So if we take terrorism as kind of politics, we could say, failure to take part in mainstream politics can push one to take part in violent politics. Or failure in gaining what one seeks important to gain through non-violent politics can lead to violent politics. Another example from the colonial India where Gandhi, Nehru and Jinnah adopted the non-violent politics, because they were sure that their aim which initially was not of throwing the British out of the Indian subcontinent is achievable through it. Whereas many Muslim, Hindu and Sikh socialists adopted the violent politics because they were sure that their aim of “purna swaraj” “the Complete Independence” cannot be achieved without violence, notably, Bhagat Singh, Shivaram Rajguru, and Sukhdev Thapar.
Currently, Bangladesh is taking hard measures to deal with Jamaat-i-Islami, but fail to deal with extremism. Extremists have killed a number of bloggers and social activists in Bangladesh. Also, a considerable number of attacks were claimed by ISIL in Bangladesh. India was under attack in the last week when its Airbase at Pathankot got a hit from the terrorists after Mumbai and many other attacks. Pakistan has lost more than 60,000 people in the war against terror and still at losing.
Talking from the state’s point of view, India and Pakistan are really strong nuclear states and both have huge militaries for their defence. Bangladesh is not nuclear capable nor has a larger army as compared to India and Pakistan but still have a better defence system as compared to the countries where ISIL currently operating. Talking from political perspective Bangladesh, India and Pakistan are the countries where taking part in the mainstream politics costs numerous resources which people with limited wealth and poor education cannot afford. The situation such as this can push a number of Bangladeshi, Indian and Pakistani extremist minds to adopt terrorism as mean to fight whatever they want.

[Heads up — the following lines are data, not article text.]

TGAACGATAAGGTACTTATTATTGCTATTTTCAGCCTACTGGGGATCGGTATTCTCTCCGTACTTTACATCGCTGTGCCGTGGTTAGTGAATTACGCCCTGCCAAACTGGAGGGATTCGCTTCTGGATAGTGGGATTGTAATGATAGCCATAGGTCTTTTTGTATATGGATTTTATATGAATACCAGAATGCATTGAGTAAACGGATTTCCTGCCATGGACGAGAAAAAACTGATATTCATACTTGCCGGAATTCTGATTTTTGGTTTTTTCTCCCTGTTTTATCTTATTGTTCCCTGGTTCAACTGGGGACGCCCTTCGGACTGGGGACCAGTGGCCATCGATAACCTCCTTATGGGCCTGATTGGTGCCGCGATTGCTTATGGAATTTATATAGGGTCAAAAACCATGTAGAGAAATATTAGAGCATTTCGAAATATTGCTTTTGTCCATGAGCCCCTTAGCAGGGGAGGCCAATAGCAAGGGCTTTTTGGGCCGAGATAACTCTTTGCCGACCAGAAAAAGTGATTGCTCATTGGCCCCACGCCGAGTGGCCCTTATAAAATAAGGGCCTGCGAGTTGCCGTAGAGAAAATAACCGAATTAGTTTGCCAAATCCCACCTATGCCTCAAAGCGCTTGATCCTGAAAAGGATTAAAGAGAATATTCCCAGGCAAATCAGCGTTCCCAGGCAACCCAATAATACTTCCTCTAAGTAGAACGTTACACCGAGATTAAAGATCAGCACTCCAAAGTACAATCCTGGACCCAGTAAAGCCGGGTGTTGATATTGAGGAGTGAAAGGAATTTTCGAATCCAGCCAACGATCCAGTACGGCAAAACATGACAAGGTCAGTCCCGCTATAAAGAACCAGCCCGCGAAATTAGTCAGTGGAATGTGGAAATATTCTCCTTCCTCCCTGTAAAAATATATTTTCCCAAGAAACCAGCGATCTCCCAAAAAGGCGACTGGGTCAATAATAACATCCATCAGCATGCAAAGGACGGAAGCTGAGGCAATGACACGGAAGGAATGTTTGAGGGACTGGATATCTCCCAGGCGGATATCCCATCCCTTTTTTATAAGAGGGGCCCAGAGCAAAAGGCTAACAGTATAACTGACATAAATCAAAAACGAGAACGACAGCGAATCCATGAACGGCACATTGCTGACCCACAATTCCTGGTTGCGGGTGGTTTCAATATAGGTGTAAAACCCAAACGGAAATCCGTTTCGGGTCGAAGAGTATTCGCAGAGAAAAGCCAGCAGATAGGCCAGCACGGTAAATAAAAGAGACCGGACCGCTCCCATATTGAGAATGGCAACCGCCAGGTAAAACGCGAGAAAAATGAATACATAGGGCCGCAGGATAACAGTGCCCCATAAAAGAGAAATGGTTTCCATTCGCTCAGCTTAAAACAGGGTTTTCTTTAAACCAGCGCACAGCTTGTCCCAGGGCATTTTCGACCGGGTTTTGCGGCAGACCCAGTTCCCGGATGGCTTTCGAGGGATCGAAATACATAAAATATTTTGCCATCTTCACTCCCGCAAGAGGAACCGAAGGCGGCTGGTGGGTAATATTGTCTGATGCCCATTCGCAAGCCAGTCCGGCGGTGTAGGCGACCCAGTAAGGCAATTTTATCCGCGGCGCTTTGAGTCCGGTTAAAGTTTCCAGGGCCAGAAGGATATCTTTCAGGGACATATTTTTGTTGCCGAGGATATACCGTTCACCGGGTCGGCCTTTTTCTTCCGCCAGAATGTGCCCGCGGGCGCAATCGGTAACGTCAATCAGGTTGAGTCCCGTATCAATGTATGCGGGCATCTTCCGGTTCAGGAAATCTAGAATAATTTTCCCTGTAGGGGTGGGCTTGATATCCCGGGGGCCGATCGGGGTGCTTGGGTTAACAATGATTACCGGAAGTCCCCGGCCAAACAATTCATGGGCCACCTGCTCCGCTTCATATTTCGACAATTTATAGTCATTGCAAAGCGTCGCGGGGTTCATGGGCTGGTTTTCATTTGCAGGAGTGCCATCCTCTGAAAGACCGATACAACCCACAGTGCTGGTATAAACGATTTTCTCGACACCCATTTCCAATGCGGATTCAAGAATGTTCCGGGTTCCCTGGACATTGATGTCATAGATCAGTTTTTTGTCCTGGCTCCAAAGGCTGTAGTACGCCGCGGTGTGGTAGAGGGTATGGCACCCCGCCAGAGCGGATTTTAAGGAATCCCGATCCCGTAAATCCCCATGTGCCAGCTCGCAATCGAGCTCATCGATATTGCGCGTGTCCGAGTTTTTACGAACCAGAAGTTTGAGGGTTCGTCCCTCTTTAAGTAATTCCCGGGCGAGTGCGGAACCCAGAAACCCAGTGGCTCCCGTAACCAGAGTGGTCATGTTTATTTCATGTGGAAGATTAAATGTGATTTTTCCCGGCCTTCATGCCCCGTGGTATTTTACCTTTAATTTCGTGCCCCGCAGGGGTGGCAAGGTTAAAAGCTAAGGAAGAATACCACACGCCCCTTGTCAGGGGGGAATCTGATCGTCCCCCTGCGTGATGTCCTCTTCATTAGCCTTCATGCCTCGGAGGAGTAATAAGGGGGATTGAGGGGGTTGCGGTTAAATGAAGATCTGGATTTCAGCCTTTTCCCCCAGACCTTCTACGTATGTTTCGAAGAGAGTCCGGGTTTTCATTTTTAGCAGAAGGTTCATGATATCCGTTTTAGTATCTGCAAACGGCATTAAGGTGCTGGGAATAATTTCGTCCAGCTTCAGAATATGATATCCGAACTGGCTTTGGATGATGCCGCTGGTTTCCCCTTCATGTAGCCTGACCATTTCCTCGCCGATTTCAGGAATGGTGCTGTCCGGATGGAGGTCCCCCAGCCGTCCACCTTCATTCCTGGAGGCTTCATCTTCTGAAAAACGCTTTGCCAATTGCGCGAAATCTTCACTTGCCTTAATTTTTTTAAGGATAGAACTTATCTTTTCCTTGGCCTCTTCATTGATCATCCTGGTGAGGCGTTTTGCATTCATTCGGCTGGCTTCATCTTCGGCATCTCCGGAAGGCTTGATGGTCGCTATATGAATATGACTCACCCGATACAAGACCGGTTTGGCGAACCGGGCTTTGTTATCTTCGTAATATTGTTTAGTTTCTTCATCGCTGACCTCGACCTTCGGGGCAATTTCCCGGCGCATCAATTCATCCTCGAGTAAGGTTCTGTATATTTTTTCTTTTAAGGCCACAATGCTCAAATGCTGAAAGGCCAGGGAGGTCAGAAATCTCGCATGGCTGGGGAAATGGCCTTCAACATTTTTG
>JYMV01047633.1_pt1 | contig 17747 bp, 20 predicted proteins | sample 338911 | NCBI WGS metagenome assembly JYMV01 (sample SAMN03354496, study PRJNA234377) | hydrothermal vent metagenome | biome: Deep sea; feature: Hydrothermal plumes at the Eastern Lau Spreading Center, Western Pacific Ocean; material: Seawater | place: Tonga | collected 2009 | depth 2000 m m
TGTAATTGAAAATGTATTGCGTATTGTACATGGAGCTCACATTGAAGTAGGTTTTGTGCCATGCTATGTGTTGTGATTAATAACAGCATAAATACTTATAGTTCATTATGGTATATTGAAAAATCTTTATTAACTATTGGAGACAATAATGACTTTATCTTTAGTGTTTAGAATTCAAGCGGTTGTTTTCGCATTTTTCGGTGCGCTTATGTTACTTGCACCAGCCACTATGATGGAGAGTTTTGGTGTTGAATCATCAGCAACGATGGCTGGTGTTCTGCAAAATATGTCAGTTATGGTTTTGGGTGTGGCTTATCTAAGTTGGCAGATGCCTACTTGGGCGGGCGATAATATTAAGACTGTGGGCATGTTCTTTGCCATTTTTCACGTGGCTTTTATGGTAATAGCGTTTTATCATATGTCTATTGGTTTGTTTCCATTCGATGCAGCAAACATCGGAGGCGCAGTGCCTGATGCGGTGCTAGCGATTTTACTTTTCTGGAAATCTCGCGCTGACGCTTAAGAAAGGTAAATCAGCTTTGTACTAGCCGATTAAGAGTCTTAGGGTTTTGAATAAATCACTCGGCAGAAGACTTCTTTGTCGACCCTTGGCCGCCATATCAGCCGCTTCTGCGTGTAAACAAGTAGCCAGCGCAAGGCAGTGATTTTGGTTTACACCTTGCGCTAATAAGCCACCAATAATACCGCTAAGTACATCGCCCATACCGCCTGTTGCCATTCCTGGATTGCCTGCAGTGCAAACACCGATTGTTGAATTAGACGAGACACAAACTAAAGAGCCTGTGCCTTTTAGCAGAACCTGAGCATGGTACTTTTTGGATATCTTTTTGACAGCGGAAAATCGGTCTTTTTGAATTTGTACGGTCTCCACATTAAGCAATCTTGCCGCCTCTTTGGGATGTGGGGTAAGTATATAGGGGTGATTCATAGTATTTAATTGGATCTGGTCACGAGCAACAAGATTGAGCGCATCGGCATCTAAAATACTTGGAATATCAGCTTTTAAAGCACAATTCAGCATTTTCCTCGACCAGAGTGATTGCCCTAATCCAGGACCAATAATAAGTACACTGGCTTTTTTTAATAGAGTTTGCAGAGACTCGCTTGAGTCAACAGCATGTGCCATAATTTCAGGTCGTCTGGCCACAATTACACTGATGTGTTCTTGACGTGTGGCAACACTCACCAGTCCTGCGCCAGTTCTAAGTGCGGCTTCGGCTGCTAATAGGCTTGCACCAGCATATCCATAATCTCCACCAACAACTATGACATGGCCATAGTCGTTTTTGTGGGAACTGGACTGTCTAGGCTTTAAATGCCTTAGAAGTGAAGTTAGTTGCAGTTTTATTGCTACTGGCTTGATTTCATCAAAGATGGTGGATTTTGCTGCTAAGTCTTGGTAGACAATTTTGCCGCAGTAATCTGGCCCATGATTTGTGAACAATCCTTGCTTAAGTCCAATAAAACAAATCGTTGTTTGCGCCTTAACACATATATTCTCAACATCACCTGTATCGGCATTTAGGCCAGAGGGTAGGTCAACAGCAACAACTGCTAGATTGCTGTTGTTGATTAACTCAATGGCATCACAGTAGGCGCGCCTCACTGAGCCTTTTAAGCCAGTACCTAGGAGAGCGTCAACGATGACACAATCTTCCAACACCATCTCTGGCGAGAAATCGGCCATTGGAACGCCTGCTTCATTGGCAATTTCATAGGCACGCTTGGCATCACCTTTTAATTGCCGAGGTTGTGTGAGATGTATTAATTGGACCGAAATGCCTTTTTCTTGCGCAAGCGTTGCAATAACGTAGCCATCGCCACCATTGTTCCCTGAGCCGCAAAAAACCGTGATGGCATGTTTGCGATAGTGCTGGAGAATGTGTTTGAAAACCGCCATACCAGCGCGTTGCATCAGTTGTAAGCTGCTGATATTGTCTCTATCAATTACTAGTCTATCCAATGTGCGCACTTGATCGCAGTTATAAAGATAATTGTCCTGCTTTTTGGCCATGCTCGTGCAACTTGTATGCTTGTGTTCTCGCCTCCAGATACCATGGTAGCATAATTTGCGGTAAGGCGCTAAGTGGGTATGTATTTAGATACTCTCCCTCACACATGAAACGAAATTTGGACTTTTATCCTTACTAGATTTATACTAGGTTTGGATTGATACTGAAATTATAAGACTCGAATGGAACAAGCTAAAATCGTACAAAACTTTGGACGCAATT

Writer is pursuing his MPhil at Iqra University Islamabad and blogs at Kashmirica.wordpress.com go say hello @imrankhushaal
On 25-th December when many were busy in Christmas and others were observing Muhammad Ali Jinnah’s Birthday here in Pakistan “a few” were celebrating Prime Minister Nawaz Sharif’s birthday on his granddaughter Mehrun Nisa’s wedding. On the same day, Indian Prime Minister Narendra Lal Modi paid a surprise visit to his Pakistani counterpart. He flew from Kabul and landed at Lahore with his 120 personals team, stayed for a while and flew away. Modi’s visit brought a smile on many faces, but it also disturbed a number of people and parties. Jammat-i-Islami and Hizbul Mujahideen staged protests wherever they managed on short notice and Pakistan Tehreek-e-Insaf tweeted, I mean they tweeted a lot on #Modi.